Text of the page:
The Making of McLarena: Part 1

by Pierre
original performance with new interpretation

original performance with new interpretation


Norman McLaren’s 100th Birthday Party

Norman McLaren, the famous animator and film director, would have turned 100 years old in 2014.

In order to commemorate his birthday, the National Film Board of Canada teamed up with Montreal’s Quartier des Spectacles to create the “Mc Laren Wall-to-Wall festival”: a commission of seven projects, including four monumental projections and three interactive installations.

We were thrilled when we were approached to make a proposal for one of the interactive installations, but also a bit nervous about having to stand on this giant’s shoulders…

We at Daily have been endlessly inspired by McLaren’s work. I have personally always been fascinated by his ability to balance simplicity and expressiveness. His imaginative and innovative approach towards tools as means of expression also plays a big part in what makes his work so captivating.

Our task was to make clear reference to one of his movies. After many hours spent debating which one was the best, we all agreed on an excerpt from  Canon (starting at 4:23).



Canon (1964)

This movie explores a musical canon, a form of “round” in which each singer picks up the words and tune of a song following the preceding singer. Through the combination of animation and live action, this lively musical film demonstrates, without dialogue, the many patterns that a canon can adopt depending on the number of participants and the length of the musical score.

A canon is a very specific form of music. Or, as McLaren once put it so eloquently:


What interested us most in Canon is how he managed to create complexity out of very simple elements evolving through time. The simplicity, and the hands-on trial and error approach behind this movie also felt very accessible; a perfect opportunity to invite people to express their creativity!

Plus, the main character—played by Grant Munro, with whom McLaren co-directed the film—has the best outfit ever.


Make it Interactive

Because the choreography is so expressive, we thought it would be interesting to ask people to reproduce it.

To render the experience more collective, we decided to turn it into a game of “telephone,” where one participant would have to reproduce the previous participant’s moves. As the night evolved, the choreography would progressively (or radically) diverge from the original model.


People’s recordings would then be projected monumentally on the building next to the recording booth, turning every participant into the star character featured in the original movie.

Due to its fundamental dance-oriented nature, we quickly found a codename (and eventually the actual name) for the project: McLarena.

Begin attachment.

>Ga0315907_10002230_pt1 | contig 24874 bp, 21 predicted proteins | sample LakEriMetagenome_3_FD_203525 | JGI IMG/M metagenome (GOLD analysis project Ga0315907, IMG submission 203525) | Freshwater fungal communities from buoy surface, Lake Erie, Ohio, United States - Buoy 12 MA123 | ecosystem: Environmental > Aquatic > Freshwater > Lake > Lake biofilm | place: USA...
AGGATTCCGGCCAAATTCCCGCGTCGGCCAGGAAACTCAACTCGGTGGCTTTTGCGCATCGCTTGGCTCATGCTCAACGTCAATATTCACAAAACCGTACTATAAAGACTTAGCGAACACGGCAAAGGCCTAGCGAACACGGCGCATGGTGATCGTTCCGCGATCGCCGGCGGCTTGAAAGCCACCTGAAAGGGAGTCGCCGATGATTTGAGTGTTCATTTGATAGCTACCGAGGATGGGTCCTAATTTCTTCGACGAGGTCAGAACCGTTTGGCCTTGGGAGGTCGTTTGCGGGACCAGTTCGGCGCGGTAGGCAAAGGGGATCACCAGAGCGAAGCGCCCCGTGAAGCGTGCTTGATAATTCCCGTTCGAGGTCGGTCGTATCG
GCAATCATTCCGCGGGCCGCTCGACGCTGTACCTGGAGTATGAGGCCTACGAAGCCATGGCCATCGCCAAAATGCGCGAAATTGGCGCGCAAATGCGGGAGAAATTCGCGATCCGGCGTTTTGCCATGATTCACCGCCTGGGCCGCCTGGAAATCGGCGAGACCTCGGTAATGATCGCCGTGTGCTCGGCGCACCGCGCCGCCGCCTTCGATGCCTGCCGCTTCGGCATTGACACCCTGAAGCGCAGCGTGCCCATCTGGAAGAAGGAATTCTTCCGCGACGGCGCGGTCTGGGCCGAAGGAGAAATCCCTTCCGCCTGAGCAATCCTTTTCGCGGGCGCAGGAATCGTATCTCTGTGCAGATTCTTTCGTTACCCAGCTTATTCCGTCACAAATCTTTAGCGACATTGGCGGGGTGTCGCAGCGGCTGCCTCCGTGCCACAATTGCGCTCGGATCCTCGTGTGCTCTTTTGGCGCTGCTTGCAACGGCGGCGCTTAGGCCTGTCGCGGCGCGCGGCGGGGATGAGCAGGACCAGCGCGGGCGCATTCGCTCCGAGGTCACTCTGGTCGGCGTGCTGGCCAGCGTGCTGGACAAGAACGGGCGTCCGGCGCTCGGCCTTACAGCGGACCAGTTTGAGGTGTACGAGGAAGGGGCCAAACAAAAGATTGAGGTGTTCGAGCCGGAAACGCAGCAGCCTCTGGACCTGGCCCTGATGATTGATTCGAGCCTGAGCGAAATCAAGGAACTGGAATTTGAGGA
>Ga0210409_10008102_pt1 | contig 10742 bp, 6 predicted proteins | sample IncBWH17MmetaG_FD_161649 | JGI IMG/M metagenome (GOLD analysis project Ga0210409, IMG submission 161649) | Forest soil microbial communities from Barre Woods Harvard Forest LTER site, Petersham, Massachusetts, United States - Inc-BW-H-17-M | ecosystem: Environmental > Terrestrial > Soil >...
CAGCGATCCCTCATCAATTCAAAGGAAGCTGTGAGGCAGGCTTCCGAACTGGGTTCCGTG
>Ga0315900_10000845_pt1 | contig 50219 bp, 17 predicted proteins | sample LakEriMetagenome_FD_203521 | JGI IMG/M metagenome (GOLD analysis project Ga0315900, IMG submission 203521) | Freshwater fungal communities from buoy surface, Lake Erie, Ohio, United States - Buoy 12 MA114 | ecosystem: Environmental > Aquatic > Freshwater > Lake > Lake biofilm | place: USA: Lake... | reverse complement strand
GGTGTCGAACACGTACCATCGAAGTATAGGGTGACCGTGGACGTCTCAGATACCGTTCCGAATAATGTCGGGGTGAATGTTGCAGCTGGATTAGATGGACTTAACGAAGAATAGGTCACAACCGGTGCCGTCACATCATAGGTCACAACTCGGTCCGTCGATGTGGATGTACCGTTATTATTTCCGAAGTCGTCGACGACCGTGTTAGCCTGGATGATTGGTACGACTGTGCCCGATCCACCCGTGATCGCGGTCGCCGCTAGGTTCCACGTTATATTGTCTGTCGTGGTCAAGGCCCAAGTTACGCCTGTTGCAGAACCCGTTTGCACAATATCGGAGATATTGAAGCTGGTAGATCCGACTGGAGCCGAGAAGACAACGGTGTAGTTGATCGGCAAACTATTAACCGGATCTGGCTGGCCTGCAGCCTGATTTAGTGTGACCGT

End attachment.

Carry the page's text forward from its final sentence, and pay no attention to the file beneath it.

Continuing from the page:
Would People do it?

In order to validate the idea, we sketched a quick software prototype using openFrameworks. It would allow us to record people following a sequence (be it the original one or another participant’s). It also allowed us to test different playback rates to see how comfortable it was to follow the leader. It turned out that two times slower was the ideal playback rate.

We tested this very early prototype at the studio to get a variety of footage we could stitch together to try recreating the original movie.


This test helped us identify the key steps of the interactive scenario: read the instructions, record yourself, watch your performance. It also gave us clues about how quickly the choreography would turn into chaos when people were building on each other’s moves. We found a limit of six people per “chain” was ideal; meaning that after every sixth participant, the model to imitate would reset to the original movie.


very very early prototype setup


Variations of the Canon

The sound and visual transformations McLaren developed in his movie were really inspiring and helpful in explaining how a canon can evolve through time. While researching, we stumbled upon his beautiful production notes, in which he shares his insights along with diagrams explaining these transformations.


You can hear each individual pattern here:

Regular Pattern

Augmentation: the pattern is played slower.

Diminution: the pattern is played over a shorter period of time.

Inversion: each element of the pattern is inversed

Retrograde: the pattern is played backwards

Some of these transformations can also be combined in order to bring variety…and confusion too! We applied them once in a while, when no new contribution was added over a few minutes.


Instrumental Voices

As in most of McLaren’s work, music plays a key role in Canon.

Every new character entering the screen is introduced by a distinct instrumental voice. We also wanted to apply this rule to help differentiate participants from one another on the projection.

After reverse-engineering the original partition (yes we were provided with the original score later on but sometimes life is unfair) we approached the amazing studio Hotel2Tango which took care of the recording.




Although we found it was best to video participants at half speed, the original audio slowed down by half wouldn’t provide enough rhythmic cues. Plus, we really wanted people to dance, so a rhythmic score was played inside to provide participants with a sense of tempo while recording.

The Rhythm Track



Check out Part 2 of this megapost for info on the Design and Tech that went into the project, as well as the final results!